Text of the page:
Release section last fall also. Close to 4,500 trout were stocked in the
upper 4 miles of river in fall of 2016, and that entire section is C&R from September until Opening Day in April.
UpCountry acquired a ton of Simms closeouts that are on
sale. There is still a large selection of Men's
& Women's: Gore-tex jackets, packs, slings, shirts, pants, tee
shirts, and a few shoes/wading boots/waders. Sizes are limited (the
Men's is mostly in Large, and the Women's is all in Medium) and there
only a couple of each item so when they are gone they are gone. Simms Tee Shirts
size large are buy one get one free.
We have a limited selection of Simms &
Umpqua Packs and Vests 40% off. In addition to these items, UpCountry
will price match just about any sale or deal you can find on the
internet.... we appreciate your business and recognize that sometimes a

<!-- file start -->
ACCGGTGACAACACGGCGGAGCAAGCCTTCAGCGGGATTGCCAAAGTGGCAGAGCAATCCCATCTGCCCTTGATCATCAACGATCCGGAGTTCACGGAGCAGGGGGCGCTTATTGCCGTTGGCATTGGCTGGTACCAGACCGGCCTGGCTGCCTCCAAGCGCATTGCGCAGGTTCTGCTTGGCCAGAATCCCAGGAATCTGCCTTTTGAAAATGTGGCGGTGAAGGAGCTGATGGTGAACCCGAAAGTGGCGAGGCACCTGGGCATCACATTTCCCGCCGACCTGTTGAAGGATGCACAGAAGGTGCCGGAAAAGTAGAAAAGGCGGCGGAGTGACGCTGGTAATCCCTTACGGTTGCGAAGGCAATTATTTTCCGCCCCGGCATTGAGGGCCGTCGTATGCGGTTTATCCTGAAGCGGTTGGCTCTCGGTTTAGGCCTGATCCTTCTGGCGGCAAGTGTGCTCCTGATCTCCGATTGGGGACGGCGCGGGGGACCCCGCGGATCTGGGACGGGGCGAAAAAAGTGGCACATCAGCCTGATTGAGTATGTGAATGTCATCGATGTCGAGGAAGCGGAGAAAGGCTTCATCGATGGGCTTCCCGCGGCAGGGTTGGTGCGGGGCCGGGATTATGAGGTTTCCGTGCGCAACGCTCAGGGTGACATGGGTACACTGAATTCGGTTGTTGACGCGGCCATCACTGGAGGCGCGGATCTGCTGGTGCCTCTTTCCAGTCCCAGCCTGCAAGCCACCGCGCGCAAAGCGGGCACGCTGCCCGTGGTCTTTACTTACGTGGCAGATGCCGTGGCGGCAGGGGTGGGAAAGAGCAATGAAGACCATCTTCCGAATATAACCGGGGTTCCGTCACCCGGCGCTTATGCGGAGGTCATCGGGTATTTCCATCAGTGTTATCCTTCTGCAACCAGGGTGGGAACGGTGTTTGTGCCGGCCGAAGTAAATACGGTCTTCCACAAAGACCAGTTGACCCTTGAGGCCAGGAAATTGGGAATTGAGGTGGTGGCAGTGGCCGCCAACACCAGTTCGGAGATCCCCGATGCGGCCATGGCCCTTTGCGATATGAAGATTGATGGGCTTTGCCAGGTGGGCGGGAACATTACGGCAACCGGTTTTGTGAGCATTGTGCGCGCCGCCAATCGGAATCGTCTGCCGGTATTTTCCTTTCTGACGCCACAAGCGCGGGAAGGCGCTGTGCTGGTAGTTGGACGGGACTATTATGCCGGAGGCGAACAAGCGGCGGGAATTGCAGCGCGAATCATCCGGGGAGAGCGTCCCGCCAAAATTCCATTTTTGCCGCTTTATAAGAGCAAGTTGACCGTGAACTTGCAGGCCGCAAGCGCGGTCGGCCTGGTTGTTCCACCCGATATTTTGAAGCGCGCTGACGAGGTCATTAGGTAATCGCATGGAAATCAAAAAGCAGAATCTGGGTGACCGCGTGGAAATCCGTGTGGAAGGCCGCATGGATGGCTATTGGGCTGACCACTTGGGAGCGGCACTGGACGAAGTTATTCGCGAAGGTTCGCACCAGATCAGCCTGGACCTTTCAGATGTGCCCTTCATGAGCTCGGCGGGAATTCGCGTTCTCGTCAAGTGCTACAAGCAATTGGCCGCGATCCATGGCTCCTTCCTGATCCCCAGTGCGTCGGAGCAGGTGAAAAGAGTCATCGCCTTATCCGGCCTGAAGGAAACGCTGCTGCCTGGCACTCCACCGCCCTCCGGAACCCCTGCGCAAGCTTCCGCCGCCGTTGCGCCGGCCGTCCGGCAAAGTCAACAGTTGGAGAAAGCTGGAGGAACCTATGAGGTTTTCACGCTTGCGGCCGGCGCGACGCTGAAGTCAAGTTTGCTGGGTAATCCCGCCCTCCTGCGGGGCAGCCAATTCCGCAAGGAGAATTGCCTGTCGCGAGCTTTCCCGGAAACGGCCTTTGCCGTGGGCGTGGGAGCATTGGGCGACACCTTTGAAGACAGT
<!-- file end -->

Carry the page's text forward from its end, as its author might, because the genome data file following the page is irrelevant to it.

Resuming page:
deal will pop up online that you can't resist.... just bring it to our
We are always looking for good trade-in fly rods and reels to sell on our
website. If you are looking for some new equipment we will gladly put
the value of your used gear toward new items in our store. Give us a
call to make an appointment.... our prices on trade ins are typically
higher than found anywhere else.
If you like our fishing report, please consider buying your gear from
us. We generally ship the same day, for free anywhere in the country on
all but the smallest orders. Our shop can only exist with your patronage.